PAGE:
August 04, 2015
Bloodworth: Greenways Increasing Residential Values
The Memphis region’s existing 50 miles of greenways, paths and trails are responsible for some increase in property values, particularly residential property, says Rusty Bloodworth, vice president of Boyle Investment Co. and past chairman of the Urban Land Institute’s Memphis chapter.
And Bloodworth said that could increase as the trail system goes from linear to loop and more people can see a plan.
“Right now we’ve got the linear trail system and we see a little bit of an increase. But I think the more ridership for biking or walking on those trails, the higher that value becomes – particularly for a residential component,” he said on the WKNO-TV program “Behind the Headlines.” “The other side of it is the private sector can help on the implementation by contributing its wealth.”
Boyle contributed five miles’ worth of land along the Nonconnah Creek and the Wolf River to different conservancy groups with little thought that it would affect property values.
“We did it early for conservation reason, and now we have a different view because we’ve got all of these trails,” Bloodworth said.
The program, hosted by Eric Barnes, publisher of The Daily News, can be seen on The Daily News Video page, video.memphisdailynews.com.
The system of existing trails and another 450 miles being planned over a 25-year period across four counties in three states, including in Memphis and Shelby County, are also bringing cooperation among local governments that are competing in other areas, namely economic development.
“If I build a trail in Hernando, it needs to eventually connect, and if there’s a trail in Southaven, it eventually needs to connect somewhere in Memphis,” said Chip Johnson, mayor of Hernando, Miss. “A dead-end trail does not do any good.”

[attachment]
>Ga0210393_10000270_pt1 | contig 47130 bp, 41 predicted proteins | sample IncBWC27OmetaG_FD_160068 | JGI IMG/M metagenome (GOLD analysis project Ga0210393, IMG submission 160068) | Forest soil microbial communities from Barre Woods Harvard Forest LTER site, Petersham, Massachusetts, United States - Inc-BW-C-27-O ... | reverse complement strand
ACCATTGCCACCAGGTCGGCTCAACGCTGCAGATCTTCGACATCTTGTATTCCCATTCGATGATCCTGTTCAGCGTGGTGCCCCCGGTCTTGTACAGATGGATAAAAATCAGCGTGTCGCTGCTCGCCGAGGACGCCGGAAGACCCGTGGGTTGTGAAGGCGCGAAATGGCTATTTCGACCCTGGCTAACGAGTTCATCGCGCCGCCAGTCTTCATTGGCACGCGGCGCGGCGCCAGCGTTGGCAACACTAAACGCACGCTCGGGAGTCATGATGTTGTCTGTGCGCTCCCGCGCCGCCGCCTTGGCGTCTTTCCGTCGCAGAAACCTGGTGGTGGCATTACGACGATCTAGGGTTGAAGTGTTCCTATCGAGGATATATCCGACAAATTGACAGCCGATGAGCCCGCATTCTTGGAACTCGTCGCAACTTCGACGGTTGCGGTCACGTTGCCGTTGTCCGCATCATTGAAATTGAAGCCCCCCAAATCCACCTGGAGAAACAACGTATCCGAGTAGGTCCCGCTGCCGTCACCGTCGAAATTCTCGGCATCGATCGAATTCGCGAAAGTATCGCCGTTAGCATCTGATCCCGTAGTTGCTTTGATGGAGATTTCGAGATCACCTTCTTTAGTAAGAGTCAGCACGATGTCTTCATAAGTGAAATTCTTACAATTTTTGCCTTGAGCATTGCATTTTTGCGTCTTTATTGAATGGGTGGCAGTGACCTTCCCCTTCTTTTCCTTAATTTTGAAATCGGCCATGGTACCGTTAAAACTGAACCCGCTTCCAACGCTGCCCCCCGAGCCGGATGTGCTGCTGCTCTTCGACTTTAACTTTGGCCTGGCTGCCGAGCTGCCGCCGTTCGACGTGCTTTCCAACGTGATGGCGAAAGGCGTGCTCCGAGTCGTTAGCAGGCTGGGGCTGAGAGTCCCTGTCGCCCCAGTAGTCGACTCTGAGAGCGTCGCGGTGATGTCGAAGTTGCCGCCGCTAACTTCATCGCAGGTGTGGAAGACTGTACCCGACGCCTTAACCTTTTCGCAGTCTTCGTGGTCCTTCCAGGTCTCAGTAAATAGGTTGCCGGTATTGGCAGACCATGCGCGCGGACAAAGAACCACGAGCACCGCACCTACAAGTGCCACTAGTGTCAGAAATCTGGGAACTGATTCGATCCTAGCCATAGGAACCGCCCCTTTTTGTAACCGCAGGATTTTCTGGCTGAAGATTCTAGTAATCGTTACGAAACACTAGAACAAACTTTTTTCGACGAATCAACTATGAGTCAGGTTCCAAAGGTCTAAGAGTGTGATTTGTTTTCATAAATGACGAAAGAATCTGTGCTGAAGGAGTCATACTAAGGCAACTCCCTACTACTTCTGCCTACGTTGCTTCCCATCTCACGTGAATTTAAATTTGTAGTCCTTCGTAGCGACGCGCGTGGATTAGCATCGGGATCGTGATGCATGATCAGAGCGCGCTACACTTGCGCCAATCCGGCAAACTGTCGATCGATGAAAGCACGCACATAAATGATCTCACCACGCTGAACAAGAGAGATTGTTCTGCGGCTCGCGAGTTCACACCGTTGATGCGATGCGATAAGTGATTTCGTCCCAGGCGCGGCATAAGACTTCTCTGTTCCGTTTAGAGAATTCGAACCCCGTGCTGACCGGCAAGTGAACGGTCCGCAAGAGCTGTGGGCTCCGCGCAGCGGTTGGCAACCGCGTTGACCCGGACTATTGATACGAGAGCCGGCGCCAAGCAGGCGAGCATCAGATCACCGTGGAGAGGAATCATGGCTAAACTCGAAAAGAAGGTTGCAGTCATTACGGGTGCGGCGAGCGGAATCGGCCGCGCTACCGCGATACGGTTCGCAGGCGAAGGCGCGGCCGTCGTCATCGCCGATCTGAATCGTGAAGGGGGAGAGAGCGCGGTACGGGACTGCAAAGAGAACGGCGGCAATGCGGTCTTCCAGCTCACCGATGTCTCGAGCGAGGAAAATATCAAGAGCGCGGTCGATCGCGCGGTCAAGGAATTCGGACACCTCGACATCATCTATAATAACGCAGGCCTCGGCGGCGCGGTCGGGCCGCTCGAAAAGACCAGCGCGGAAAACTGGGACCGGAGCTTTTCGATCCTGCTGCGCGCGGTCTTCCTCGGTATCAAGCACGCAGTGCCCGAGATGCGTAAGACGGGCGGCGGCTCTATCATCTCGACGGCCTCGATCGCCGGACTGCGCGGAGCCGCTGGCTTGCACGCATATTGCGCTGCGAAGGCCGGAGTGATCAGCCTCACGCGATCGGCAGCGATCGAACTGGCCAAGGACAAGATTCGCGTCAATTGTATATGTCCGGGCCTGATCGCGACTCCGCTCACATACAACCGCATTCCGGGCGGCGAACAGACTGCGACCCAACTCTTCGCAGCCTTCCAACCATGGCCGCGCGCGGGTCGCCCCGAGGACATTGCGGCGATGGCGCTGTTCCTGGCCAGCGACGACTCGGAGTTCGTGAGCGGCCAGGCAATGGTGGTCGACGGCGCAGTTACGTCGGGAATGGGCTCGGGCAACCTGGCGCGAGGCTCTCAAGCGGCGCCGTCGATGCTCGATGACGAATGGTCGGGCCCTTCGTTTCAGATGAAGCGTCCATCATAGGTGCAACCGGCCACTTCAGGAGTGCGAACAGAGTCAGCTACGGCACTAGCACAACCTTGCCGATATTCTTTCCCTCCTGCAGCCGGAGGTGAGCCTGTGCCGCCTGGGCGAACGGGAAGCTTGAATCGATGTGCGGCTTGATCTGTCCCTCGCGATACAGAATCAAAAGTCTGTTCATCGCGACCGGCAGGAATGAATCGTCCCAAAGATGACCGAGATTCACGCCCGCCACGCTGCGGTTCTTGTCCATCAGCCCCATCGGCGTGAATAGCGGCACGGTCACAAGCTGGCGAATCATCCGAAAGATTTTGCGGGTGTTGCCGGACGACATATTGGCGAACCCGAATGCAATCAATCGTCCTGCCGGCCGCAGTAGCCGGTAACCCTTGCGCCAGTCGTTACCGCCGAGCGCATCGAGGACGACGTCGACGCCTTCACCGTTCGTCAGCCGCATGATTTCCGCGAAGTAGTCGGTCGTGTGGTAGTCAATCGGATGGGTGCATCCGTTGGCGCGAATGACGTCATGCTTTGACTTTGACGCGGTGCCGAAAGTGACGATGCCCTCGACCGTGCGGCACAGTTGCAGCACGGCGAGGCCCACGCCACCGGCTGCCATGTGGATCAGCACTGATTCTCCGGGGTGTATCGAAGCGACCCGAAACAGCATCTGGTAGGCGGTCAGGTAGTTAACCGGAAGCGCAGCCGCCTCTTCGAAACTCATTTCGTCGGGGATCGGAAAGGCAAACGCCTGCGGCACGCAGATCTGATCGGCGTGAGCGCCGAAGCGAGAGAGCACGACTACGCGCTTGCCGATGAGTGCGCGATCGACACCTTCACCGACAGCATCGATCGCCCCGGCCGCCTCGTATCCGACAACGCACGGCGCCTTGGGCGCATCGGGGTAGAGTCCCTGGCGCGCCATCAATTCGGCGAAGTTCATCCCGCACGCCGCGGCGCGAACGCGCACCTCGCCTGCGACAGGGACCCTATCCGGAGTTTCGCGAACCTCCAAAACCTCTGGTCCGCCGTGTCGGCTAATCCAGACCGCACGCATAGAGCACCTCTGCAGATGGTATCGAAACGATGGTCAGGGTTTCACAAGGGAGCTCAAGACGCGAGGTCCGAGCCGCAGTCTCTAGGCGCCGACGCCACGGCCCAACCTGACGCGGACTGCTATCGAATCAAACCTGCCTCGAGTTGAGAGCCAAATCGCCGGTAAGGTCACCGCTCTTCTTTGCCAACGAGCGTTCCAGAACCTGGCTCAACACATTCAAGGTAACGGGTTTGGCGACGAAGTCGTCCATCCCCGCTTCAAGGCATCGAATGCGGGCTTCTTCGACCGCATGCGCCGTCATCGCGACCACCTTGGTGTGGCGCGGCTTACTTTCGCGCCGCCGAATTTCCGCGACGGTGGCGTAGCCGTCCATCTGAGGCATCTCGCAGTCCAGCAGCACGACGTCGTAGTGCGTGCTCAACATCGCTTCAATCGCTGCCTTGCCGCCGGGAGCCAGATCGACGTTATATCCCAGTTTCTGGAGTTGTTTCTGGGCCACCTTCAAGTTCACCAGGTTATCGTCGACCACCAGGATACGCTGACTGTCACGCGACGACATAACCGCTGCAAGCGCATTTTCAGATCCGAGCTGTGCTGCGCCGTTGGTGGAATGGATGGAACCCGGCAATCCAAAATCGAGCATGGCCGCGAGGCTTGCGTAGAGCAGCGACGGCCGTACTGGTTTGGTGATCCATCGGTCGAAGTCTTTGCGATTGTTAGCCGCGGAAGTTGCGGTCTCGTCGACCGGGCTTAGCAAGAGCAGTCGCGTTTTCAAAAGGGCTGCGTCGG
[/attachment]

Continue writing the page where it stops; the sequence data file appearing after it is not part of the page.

With a Mid-South Regional Greenprint Sustainability Plan for the 25-year period, the current paths and trails now have a companion set of plans and maps for connecting what now exists with parts of the ambitious plan.
John Zeanah, the program manager for the city-county Office of Sustainability, said the overall plan is ambitious but should be viewed as a set of projects.
“Even though it’s 500 miles that comprise the network, it’s not necessarily one big, massive project,” Zeanah said. “It’s hundreds of small projects that we can just do piece by piece.”
Bloodworth credits the Shelby Farms Greenline as a tipping point for the effort so far because of its distance initially and its destination – Shelby Farms Park.
“I think the Greenline brought in an opportunity to get on a bike and go a fairly long distance and connect to something that was very precious – Shelby Farms, way deep into the Memphis community,” Bloodworth said. “You need really interesting places to go on that walk. When we can take these great dots that we’ve got in our region. … We start to connect these things in loops and we’ve got a vibrancy. We haven’t seen it yet. We’re right now just looking at linear connections, but we really don’t have a great loop system. The first time we get a real true loop, people will be all over it using it.”
Creating those loops becomes more difficult the further the desired land is from a flood plain.
“It’s fairly easy to take ground that is very flood-prone, which is what’s always the case adjoining rivers, and get people to think about giving that,” Bloodworth added. “It’s altogether a more difficult task to get people to give the connections between these river systems that create an overall grid or network or series of loops. Going over the ridges means you are going over very developable ground that has a higher value.”
Meanwhile, Johnson consulted a local bicycling club on where his city should restripe roads for bike lanes in a relatively small project, and the bike lanes along an interstate underpass prompted a larger $600,000 grant for a coming 2-mile linear park in Hernando this coming spring.
He too has seen such amenities produce tangible results in economic development.
“Businesses now aren’t necessarily looking for tax incentives as much as they are looking for a place where they and their families want to live,” he said. “We can’t just hope we’re going to get a business that comes in and solves our whole tax problem and creates a great community. We first have to create that great community so that we have a place they want to live.”